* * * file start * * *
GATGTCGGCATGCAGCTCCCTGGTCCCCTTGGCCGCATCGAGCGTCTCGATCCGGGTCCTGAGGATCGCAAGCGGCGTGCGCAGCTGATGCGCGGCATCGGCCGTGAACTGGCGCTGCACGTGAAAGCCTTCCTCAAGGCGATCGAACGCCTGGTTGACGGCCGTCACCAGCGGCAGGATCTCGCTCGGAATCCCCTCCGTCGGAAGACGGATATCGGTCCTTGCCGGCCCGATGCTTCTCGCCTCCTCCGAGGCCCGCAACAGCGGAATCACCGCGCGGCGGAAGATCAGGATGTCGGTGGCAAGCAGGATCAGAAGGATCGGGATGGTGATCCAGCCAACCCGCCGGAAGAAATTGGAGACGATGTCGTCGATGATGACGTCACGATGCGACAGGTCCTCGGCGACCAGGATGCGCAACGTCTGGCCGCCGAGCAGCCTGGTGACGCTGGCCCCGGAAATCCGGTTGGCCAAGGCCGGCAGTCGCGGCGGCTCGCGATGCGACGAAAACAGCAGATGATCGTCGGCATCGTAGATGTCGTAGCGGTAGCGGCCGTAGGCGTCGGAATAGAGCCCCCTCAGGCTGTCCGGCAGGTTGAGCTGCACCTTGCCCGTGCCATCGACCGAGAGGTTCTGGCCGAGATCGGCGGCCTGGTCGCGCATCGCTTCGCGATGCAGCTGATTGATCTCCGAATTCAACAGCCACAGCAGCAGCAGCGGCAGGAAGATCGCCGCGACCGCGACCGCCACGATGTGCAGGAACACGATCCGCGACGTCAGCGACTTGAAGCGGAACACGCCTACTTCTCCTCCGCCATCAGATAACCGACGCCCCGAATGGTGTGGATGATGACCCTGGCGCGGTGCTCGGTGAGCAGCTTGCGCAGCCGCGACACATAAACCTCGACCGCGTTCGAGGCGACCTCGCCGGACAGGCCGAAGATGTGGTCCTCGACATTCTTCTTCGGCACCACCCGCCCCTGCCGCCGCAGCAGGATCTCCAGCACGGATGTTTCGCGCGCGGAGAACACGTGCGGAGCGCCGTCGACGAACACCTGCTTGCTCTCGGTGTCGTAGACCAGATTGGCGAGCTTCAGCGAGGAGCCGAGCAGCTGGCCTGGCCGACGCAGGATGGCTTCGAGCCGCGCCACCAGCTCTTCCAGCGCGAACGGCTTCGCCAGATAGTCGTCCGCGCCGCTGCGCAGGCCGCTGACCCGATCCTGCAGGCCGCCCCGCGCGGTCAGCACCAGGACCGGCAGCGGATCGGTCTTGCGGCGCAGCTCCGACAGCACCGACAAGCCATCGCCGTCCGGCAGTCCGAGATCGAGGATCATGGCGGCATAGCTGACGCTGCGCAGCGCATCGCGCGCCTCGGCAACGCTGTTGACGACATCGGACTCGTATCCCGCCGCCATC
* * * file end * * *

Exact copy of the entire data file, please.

GATGTCGGCATGCAGCTCCCTGGTCCCCTTGGCCGCATCGAGCGTCTCGATCCGGGTCCTGAGGATCGCAAGCGGCGTGCGCAGCTGATGCGCGGCATCGGCCGTGAACTGGCGCTGCACGTGAAAGCCTTCCTCAAGGCGATCGAACGCCTGGTTGACGGCCGTCACCAGCGGCAGGATCTCGCTCGGAATCCCCTCCGTCGGAAGACGGATATCGGTCCTTGCCGGCCCGATGCTTCTCGCCTCCTCCGAGGCCCGCAACAGCGGAATCACCGCGCGGCGGAAGATCAGGATGTCGGTGGCAAGCAGGATCAGAAGGATCGGGATGGTGATCCAGCCAACCCGCCGGAAGAAATTGGAGACGATGTCGTCGATGATGACGTCACGATGCGACAGGTCCTCGGCGACCAGGATGCGCAACGTCTGGCCGCCGAGCAGCCTGGTGACGCTGGCCCCGGAAATCCGGTTGGCCAAGGCCGGCAGTCGCGGCGGCTCGCGATGCGACGAAAACAGCAGATGATCGTCGGCATCGTAGATGTCGTAGCGGTAGCGGCCGTAGGCGTCGGAATAGAGCCCCCTCAGGCTGTCCGGCAGGTTGAGCTGCACCTTGCCCGTGCCATCGACCGAGAGGTTCTGGCCGAGATCGGCGGCCTGGTCGCGCATCGCTTCGCGATGCAGCTGATTGATCTCCGAATTCAACAGCCACAGCAGCAGCAGCGGCAGGAAGATCGCCGCGACCGCGACCGCCACGATGTGCAGGAACACGATCCGCGACGTCAGCGACTTGAAGCGGAACACGCCTACTTCTCCTCCGCCATCAGATAACCGACGCCCCGAATGGTGTGGATGATGACCCTGGCGCGGTGCTCGGTGAGCAGCTTGCGCAGCCGCGACACATAAACCTCGACCGCGTTCGAGGCGACCTCGCCGGACAGGCCGAAGATGTGGTCCTCGACATTCTTCTTCGGCACCACCCGCCCCTGCCGCCGCAGCAGGATCTCCAGCACGGATGTTTCGCGCGCGGAGAACACGTGCGGAGCGCCGTCGACGAACACCTGCTTGCTCTCGGTGTCGTAGACCAGATTGGCGAGCTTCAGCGAGGAGCCGAGCAGCTGGCCTGGCCGACGCAGGATGGCTTCGAGCCGCGCCACCAGCTCTTCCAGCGCGAACGGCTTCGCCAGATAGTCGTCCGCGCCGCTGCGCAGGCCGCTGACCCGATCCTGCAGGCCGCCCCGCGCGGTCAGCACCAGGACCGGCAGCGGATCGGTCTTGCGGCGCAGCTCCGACAGCACCGACAAGCCATCGCCGTCCGGCAGTCCGAGATCGAGGATCATGGCGGCATAGCTGACGCTGCGCAGCGCATCGCGCGCCTCGGCAACGCTGTTGACGACATCGGACTCGTATCCCGCCGCCATC